For an individual living with paralysis, exercise is extremely important. While the degree or amount of exercise you can perform will vary depending on your level of injury and overall health, some daily exercise can provide benefit for anyone. What we are going to do today is to provide fitness tips for individuals living with paralysis so that you can maximize the benefits that you receive.
First, to motivate you to get started with an exercise program as soon as possible, we’re going to discuss the benefits that come from daily physical activity.
Benefits of Daily Exercise for Individuals Living with Paralysis
If you are considering a fitness program but want to learn more about the benefits before you put in the work, here are some things that you should know about the benefits of daily exercise for individuals living with paralysis.
- Increased strength and stamina – If you often find that you struggle with low energy or that you need greater strength, exercise is the way to reach your goals.
- Less body fat – Increased weight can make it even more difficult to deal with the effects of paralysis. Exercise is the way to take off those extra pounds and keep them off.
- Better breathing – Especially if you suffer from a form of paralysis that restricts breathing, this can be vital.
- Improved circulation – Circulation can be critical depending on the form of paralysis you are dealing with, and may even be able to reduce the occurrence of fainting spells.
- Enhanced mood – Paralysis is often accompanied by a drop in self-esteem or even bouts of depression. Exercise releases feel-good hormones that can be just the mood boost you need.
- Reduced risk of diabetes – Again, this may relate to how exercise helps to control weight. Exercise also helps to use up carbohydrates in the body before they turn into sugars. If you already have diabetes, exercise may help you to be less resistant to insulin.
- Better immune system function – The hormones released during exercise combat stress hormones, and this can lead to better immune system function.
So now that you know just how good exercise can be for you, let’s address how you can add more physical fitness to your daily routine. Remember that before you make any changes to your exercise routine, you should consult your physician to make sure you have the proper fitness level to change your daily activity. Again, your doctor should be happy that you want to improve your activity, even if it needs to be limited, and can provide even further advice.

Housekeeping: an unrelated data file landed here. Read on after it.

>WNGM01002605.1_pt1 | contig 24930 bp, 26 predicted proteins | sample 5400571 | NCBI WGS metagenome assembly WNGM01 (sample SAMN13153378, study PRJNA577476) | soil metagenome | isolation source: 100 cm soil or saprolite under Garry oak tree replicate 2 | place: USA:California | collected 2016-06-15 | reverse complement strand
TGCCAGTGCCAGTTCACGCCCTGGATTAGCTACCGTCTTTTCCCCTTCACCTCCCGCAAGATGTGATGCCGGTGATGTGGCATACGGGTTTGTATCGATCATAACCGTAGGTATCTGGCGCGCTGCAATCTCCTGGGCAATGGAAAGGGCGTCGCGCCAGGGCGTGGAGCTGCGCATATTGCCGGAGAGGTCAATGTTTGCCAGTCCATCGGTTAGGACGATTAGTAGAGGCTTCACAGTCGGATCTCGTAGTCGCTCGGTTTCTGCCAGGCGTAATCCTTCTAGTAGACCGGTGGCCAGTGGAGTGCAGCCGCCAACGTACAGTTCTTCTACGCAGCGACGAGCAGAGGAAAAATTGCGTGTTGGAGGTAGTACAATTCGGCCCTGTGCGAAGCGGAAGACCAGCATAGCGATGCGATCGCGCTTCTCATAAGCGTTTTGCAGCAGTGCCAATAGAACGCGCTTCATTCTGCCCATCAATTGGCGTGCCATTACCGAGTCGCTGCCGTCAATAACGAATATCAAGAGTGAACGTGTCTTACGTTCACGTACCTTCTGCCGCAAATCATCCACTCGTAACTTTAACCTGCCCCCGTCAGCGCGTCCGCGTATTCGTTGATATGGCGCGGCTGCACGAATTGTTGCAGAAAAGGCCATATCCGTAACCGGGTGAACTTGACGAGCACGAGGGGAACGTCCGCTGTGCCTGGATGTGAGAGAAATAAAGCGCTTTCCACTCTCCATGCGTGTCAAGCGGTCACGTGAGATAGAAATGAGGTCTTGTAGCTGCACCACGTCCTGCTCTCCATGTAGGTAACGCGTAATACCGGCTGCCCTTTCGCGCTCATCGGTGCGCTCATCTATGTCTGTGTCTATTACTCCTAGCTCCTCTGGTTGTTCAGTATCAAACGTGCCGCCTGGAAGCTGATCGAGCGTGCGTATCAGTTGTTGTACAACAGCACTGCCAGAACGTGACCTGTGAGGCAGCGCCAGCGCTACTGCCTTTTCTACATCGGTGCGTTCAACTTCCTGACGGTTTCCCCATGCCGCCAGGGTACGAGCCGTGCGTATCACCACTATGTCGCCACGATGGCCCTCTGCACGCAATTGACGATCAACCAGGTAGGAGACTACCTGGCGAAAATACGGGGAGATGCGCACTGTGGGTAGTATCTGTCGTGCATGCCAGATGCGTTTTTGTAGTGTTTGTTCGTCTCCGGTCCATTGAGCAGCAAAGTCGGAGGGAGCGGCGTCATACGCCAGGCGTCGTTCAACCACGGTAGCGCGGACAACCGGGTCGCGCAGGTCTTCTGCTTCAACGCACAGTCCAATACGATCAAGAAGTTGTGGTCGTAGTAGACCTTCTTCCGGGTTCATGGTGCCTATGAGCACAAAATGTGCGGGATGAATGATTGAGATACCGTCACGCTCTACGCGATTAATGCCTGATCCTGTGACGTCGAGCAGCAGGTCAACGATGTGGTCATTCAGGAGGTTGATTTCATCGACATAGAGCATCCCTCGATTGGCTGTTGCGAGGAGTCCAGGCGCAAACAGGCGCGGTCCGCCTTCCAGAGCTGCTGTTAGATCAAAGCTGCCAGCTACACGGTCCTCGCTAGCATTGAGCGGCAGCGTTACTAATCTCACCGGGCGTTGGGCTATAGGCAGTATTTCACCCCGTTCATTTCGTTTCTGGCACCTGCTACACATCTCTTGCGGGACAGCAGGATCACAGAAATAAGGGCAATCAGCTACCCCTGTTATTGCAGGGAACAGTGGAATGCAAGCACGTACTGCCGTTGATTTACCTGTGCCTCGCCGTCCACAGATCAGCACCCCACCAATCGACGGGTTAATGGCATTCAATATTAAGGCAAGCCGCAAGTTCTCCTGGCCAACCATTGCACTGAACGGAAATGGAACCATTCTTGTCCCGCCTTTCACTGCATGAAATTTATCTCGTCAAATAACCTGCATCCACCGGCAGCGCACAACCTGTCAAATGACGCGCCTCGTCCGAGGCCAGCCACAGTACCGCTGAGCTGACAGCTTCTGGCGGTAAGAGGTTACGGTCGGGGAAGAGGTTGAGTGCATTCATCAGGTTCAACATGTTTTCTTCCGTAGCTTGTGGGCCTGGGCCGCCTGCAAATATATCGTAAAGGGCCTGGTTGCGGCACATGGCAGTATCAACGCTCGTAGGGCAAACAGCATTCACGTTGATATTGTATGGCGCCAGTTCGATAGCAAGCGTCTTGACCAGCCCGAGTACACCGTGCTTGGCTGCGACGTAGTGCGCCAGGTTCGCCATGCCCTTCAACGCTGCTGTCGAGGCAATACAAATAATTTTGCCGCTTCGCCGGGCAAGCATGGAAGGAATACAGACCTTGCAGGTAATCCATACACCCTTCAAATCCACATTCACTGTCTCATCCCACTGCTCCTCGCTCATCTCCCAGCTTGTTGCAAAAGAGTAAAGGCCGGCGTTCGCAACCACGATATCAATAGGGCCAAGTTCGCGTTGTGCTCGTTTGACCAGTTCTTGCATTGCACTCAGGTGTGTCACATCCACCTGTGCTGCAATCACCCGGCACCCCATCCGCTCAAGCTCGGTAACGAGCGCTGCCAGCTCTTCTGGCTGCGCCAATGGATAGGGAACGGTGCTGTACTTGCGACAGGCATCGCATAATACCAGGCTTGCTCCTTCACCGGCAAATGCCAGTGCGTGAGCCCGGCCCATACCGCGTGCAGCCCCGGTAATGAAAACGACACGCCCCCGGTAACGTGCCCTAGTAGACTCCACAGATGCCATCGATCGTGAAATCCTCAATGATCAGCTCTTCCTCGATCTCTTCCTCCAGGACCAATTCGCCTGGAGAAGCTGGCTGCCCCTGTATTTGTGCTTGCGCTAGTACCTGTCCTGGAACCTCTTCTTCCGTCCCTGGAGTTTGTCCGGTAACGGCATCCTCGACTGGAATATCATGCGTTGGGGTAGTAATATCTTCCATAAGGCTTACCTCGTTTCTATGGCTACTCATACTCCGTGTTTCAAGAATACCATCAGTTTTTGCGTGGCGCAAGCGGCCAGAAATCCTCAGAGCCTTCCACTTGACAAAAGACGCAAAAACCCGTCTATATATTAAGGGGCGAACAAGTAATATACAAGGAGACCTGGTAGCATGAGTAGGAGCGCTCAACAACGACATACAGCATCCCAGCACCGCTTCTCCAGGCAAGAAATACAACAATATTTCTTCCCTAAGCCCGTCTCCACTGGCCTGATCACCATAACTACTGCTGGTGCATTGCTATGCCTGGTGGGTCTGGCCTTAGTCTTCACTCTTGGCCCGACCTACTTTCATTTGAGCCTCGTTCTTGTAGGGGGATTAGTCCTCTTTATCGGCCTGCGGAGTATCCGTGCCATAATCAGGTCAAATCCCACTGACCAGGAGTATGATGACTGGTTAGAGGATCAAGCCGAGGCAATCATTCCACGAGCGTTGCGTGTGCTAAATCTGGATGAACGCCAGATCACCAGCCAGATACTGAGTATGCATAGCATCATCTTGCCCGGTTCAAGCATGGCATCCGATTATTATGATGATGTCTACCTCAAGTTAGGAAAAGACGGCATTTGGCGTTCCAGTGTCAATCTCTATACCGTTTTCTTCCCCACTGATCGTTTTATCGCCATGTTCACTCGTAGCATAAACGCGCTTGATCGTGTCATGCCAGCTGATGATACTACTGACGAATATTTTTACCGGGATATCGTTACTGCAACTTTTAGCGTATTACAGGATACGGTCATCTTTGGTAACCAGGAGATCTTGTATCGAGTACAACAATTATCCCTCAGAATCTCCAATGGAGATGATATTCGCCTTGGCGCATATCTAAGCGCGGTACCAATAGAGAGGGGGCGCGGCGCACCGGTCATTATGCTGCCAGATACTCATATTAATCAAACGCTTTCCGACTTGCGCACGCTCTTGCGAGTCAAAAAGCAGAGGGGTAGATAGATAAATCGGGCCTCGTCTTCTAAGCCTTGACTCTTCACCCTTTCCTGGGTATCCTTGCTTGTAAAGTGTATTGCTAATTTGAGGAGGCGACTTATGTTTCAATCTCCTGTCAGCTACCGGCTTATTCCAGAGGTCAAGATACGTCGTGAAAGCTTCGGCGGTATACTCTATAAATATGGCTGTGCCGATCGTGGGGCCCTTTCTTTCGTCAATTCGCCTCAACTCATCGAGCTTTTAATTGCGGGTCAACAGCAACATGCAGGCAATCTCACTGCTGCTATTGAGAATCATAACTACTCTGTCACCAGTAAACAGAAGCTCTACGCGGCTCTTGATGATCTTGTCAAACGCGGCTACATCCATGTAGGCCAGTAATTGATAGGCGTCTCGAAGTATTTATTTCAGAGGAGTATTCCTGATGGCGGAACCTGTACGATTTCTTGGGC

Types of Physical Fitness for Individuals Living with Paralysis
There are three different types of exercise that can be a part of your program. Once again, whether or not you can take part in all three types of exercise will depend on the extent of your disability and your overall health level. The three types of exercise are:
- Strength training – This can involve exercises that either use your own body weight or employ some form of weight or resistance band in order to increase strength.
- Aerobics – This is cardiovascular exercise that increases heart rate and blood flow in a controlled manner so as to improve circulation and heart health.
- Stretching – This is the easiest form of exercise if you are just starting out, but it is important regardless of your health level. Stretching improves flexibility, joint health, circulation, and it can help to prevent injury if you stretch both before and after other types of exercise.
Additionally, you may be able to get involved with sports or other exercise activities that allow you to engage socially. This also can have a great benefit.
Types of Exercise for Individuals with Paralysis
Depending on the type or degree of your paralysis, you may new to exercise each side of your body differently, or you may need to focus on exercises you can perform while sitting down. Here are some types of exercise that you may be able to consider depending on the extent of your injuries.
- Passive exercise – If you have suffered a stroke, you may be able to perform active exercises with one side of your body, and then passive exercises on the side that has experienced the paralysis. What this means is that you use your healthy side to help your paralyzed side perform the same exercises. For example, after doing some curls with a light dumbbell, you can switch the dumbbell to your injured side and use the healthy arm to help yourself complete the movements.
- Assisted exercise – Some exercises may require the assistance of your caregiver or a physical therapist. Remember to keep your arms and legs higher than your heart if you are being helped to perform range of motion exercises. This will increase your heart rate since the heart will have to work harder to send the blood against gravity.
- Cardiovascular – If you are able to walk, take some time to do so each day, even if you need the help of a walker. If you cannot stand, you can still get cardio for your upper body by rolling your wheelchair for 20-30 minutes.
- Use resistance bands – This is a good way to do strength training without the risk of dropping heavy weights should you get too tired.
- Shoulder shrugs – This is a good way to strengthen your shoulders and neck, and it is an exercise that most people can perform.
- Stretching – Remember to stretch before and after your workout, or even as your workout if that is the most you can do.
Thriving with Paralysis with the Help of Exercise
Exercise is one of the many things that can help you to go from surviving with paralysis to thriving with paralysis. We hope our article has helped you to understand the importance of exercise and has given you the courage to give it a try. Even if what you can do seems limited, the benefits can be significant.
Also, I want to encourage you to check our Free E-Books by clicking the images below: